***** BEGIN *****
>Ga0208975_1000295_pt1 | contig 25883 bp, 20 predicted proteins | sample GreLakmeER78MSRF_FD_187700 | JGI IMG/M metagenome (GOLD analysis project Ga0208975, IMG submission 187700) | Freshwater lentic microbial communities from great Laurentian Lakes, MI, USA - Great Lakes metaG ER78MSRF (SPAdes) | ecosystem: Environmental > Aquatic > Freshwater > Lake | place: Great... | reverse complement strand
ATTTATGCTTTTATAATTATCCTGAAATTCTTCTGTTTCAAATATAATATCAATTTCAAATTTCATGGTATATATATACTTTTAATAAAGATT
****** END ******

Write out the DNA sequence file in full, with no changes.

>Ga0208975_1000295_pt1 | contig 25883 bp, 20 predicted proteins | sample GreLakmeER78MSRF_FD_187700 | JGI IMG/M metagenome (GOLD analysis project Ga0208975, IMG submission 187700) | Freshwater lentic microbial communities from great Laurentian Lakes, MI, USA - Great Lakes metaG ER78MSRF (SPAdes) | ecosystem: Environmental > Aquatic > Freshwater > Lake | place: Great... | reverse complement strand
ATTTATGCTTTTATAATTATCCTGAAATTCTTCTGTTTCAAATATAATATCAATTTCAAATTTCATGGTATATATATACTTTTAATAAAGATT